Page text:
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I need some guidance, opinions, and help.
By AaronS
8/13/2013 3:14:56 AM
I'm 18 and I've been affected by mb for about 6 years. Its just gotten worse through out the years. I have had a lot of anxiety and I don't know if it's because of the mb. But now in my life I feel like I have a lack of self confidence and self worthiness. I just see other people better then me. I don't feel addicted to prn, more to the mb, but I have vied pretty explicit material.

I had been clean of any activity for 7 months, but I relapsed last week. I felt pretty good that I had controlled it for that long. The only problem is I've never talked to my bishop or parents about it. I don't really like sharing my emotions and I'm just to nervous to do it. I really need to figure something out. I've even subconsciously delayed my mission for a year because of it. I also believe that this act has made me not gain a testimony of the church. I just want to be cured of this burden and Be able to enjoy this life that I have.

I want and need to know that people love me, that I'm unique and one of a kind.

What are your suggestions for me? Where should I start? What should I do? How should I distract myself from temptations and the urges at night?

Comments:

First of all, talk to your bishop    
"And congratulations on being clean for 7 months.

It's interesting that you said, " I have had a lot of anxiety and I don't know if it's because of the mb." More likely, it's the other way around (originally): your anxieties caused you to seek relief in mb. Then your mb made you more anxious, therefore, you relied on mb more, etc. It's a bad cycle. And when you mb, you release chemicals into your system that you become dependent on, i.e., you suffer withdrawals when you try to stop. So really, all of us are drug addicts even though we don't take drugs.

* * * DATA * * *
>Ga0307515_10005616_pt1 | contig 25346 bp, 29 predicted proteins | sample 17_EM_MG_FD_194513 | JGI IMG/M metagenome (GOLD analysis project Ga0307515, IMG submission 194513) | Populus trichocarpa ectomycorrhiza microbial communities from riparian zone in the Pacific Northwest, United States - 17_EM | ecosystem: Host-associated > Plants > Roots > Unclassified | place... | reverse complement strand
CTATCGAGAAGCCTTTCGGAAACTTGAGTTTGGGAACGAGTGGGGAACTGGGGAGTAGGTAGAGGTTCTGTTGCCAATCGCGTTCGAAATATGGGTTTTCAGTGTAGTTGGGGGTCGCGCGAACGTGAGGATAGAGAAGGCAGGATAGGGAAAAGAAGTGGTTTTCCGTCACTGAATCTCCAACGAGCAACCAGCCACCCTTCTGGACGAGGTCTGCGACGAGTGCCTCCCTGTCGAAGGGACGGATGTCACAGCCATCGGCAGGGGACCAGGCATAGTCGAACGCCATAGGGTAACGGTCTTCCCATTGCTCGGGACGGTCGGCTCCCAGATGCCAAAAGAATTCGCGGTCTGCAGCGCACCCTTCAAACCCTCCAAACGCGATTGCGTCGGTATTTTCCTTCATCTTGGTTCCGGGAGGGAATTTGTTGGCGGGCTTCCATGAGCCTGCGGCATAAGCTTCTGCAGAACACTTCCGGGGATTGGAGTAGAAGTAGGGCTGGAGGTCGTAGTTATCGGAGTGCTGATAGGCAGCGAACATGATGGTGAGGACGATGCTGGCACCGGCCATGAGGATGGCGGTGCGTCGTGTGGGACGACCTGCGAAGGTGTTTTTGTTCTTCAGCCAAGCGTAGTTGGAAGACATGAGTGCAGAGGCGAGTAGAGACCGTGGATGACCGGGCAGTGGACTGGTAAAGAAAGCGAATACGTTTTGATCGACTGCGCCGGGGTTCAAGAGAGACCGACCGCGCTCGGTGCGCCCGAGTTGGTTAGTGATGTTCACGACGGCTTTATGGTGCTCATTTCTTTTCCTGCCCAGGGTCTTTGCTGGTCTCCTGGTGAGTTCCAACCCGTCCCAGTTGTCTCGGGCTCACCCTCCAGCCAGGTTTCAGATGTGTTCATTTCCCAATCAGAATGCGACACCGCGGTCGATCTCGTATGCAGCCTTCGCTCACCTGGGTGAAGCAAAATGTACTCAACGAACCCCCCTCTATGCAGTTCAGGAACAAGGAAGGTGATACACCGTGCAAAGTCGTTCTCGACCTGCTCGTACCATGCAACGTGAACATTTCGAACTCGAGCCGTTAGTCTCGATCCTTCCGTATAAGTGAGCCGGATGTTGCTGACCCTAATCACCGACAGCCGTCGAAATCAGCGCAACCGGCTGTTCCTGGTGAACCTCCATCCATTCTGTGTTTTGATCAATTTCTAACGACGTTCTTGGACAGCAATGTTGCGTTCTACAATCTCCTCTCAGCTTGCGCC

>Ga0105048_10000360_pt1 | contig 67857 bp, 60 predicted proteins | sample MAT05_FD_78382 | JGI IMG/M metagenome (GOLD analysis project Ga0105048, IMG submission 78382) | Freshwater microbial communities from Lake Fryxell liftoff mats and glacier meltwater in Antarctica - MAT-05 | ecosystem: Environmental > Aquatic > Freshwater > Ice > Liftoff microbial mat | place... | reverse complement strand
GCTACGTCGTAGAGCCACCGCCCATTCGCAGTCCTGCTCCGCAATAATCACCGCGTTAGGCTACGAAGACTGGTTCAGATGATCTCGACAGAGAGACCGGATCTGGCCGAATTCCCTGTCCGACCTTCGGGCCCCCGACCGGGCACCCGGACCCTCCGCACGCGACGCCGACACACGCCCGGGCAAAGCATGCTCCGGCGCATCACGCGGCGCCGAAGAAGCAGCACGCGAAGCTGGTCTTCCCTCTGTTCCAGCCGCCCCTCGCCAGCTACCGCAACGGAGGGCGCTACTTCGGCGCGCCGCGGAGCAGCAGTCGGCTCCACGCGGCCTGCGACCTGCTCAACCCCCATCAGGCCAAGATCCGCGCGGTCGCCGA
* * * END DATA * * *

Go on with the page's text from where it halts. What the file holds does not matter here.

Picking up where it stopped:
I would recommend downloading or buying the LDS Recovery Manual. It's excellent. Although it's written from a drug addict's standpoint, it is applicable to all of us addicts. And work the steps (do the action steps and work on them every day). Find support group meetings to attend and go at least once a week. You'll find others who are struggling, as well as those who are free of addiction. It's like a small testimony meeting.

Your bishop will help get you on the path to recovery. He's there to help you, not to fine you or put you in prison, or judge you. I'll bet he's dealt with this problem before and he knows what you're going through. So he should be your first contact. Pray that he'll be inspired to provide you with the guidance you need, and then meet with him.

Welcome to the site. You'll find a lot of good people here who are helping each other. As I've said so often, we're each other's cheering section : )"
posted at 10:41:10 on August 13, 2013 by dog
And, as I've been recommending on this site    
"Try http://curethecraving.Com

Welcome!! You are not alone. You are loved."
posted at 11:22:06 on August 13, 2013 by beclean
A few thoughts    
"Your 7 months is certainly a victory! Be proud of that! I know it's hard to stop being hard on yourself for your slip up, but seriously, 7 months is awesome. Recovery takes time, and is bound to have a mixture of successes and failures along the way.

You said several things that stood out to me that I wanted to comment on.

I resisted talking to my bishop for a lot of years. Too many years, in fact. I finally managed to get past all the shame and embarrassment and talk to the bishop just a few weeks ago. Honestly, it was one of the best things I've ever done in my life. I've heard that confession is like having a massive burden lifted, but I had no idea how incredibly positive that the experience would be for me. He's not there to criticize you, but rather he's there to join in your fight and be part of your team.

If you struggle with the idea of talking to your bishop (and/or your parents, for that matter), I'd strongly suggest asking Heavenly Father what you should do. Be totally willing to do whatever He says. If He wants you to go to the bishop (that is what happened with me, and I couldn't deny it), then ask for the courage to do so. Whatever happens though, you must be totally willing to follow whatever promptings you get.